Monday, November 13, 2006
Mestrelab has announced that, during this week, they will reveal to the world the alpha version of MestreNova. Nobody has seen it yet. Everybody seems to know Mestre-C, instead, and I will analyze it. MestreNova has been written from scratch: it can be considered a brand new product whose function is to supersede Mestre-C. The makers had concluded that the old program needed drastic changes, and went for what I always consider the best solution: a fresh new start. Varian preferred to put a new dress over VNMR, and created VNMRJ, which is a dress more than a computer program. Even TopSpin probably contains parts of older programs (some part probably even predates XWin-NMR). Mestrelab has assured me that their new program is 100% new. I hope not to found the bugs and, most of all, the heavy mentality of Mestre-C.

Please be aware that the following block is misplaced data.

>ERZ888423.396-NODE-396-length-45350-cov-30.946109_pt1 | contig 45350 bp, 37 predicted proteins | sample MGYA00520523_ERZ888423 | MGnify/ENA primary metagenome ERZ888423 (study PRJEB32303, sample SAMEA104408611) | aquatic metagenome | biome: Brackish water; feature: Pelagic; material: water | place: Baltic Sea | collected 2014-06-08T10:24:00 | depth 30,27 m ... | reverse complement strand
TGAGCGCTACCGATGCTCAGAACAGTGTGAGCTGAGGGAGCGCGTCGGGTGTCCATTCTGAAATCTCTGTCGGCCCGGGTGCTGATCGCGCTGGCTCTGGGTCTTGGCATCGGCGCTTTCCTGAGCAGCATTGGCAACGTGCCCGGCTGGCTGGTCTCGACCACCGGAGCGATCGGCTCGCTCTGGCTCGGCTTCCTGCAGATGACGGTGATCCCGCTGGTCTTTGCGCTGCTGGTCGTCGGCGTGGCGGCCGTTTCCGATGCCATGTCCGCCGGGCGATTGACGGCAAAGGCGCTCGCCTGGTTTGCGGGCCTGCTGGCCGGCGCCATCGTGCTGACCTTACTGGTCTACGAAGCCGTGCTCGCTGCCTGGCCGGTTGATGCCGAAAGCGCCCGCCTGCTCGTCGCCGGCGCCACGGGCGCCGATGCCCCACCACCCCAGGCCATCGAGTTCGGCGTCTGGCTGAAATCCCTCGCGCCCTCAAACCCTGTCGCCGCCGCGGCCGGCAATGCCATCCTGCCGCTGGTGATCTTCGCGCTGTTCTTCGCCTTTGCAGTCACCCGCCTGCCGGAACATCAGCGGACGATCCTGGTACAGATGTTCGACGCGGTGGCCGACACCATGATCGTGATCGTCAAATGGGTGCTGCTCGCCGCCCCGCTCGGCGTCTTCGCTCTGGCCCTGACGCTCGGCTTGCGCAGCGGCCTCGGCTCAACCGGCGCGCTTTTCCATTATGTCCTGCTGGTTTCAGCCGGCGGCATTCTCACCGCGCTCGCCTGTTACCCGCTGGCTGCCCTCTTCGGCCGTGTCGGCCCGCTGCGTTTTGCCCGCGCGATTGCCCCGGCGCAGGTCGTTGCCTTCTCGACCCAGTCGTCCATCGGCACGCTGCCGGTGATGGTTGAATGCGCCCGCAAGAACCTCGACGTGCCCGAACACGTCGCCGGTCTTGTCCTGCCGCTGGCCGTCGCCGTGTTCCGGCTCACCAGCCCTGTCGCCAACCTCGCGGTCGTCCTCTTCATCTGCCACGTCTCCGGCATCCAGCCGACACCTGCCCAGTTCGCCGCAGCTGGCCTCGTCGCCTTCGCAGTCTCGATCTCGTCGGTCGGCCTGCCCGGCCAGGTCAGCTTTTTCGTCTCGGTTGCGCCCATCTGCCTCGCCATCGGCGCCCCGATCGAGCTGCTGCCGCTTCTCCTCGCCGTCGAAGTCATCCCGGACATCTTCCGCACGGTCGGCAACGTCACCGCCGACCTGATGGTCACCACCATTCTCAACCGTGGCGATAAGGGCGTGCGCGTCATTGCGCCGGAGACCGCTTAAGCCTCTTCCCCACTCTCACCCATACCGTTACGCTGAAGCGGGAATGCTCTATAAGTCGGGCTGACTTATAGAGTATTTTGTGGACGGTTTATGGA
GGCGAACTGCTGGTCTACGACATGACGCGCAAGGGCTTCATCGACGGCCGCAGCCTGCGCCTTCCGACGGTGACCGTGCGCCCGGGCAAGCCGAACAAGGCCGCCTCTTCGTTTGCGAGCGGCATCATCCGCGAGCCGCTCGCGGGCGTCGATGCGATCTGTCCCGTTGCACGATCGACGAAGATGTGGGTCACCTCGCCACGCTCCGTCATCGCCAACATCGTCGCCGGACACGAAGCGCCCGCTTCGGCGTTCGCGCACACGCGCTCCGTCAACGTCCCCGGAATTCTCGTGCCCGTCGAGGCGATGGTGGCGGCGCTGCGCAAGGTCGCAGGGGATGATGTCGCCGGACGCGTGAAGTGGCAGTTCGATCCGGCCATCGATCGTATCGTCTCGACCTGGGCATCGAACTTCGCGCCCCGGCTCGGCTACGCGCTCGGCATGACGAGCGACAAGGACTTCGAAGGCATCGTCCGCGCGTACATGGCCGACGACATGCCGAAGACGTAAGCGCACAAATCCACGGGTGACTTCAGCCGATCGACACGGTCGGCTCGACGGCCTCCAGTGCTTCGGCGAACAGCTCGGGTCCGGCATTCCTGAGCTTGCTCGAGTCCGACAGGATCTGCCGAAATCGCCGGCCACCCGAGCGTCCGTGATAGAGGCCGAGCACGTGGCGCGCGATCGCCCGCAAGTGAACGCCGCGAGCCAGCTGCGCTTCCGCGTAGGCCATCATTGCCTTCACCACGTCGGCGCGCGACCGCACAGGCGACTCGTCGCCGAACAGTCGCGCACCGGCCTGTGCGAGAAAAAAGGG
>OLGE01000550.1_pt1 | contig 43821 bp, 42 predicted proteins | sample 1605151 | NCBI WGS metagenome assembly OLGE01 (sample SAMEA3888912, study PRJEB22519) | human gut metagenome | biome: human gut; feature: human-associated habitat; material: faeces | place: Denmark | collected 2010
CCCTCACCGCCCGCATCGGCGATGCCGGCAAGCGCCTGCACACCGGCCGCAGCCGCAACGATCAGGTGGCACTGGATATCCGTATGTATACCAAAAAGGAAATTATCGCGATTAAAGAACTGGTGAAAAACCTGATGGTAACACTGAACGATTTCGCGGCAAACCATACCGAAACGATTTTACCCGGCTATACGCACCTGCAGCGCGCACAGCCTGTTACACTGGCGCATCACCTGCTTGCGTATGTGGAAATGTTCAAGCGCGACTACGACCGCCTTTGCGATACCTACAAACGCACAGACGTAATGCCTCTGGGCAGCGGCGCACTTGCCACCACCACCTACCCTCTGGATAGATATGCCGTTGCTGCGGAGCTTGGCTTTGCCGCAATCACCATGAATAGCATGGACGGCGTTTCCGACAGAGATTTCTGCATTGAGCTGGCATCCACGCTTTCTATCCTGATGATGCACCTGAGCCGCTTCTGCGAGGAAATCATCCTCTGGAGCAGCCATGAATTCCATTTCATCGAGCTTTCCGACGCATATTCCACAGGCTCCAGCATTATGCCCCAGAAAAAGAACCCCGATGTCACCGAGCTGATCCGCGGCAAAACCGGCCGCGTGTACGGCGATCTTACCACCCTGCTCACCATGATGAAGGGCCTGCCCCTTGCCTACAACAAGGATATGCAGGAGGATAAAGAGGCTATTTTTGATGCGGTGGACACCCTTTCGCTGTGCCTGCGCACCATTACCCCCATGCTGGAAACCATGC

A not so little detail gives the idea of what Mestre-C has always been, namely an unfinished product. Let's say you have assigned and annotated your spectrum: near each peak there is a label pointing to the corresponding atom. You worked for 30 minutes, the results looks nice. There is a multiplet you want to observe in detail. You start zooming in and panning. The spectrum becomes a mess. When you realize that all annotations have changed position, it's too late for undoing. The undo command doesn't work. There is a bug, never corrected, and the effect is that the annotations don't remember their position. You say: "OK, I'll think about it later; now I hide the annotations". Sorry, there is no command to hide the annotations. The best thing you can do is to close the document without saving the changes and open it again. This has been my experience and the experience of the colleagues I have talked with. How do you call it: user-unfriendliness? Using Mestre-C is like dealing with a known thief; the difference is that, instead of keeping your hands into your pockets, you save very frequently, to prevent damages like this. Certainly there is the Undo command, but it is not constantly enabled. It may happen that you can undo a processing command (I prefer reloading the FID, and I have plenty of serious reasons for preferring it) but if you press the wrong key or click the wrong icon, you can't undo.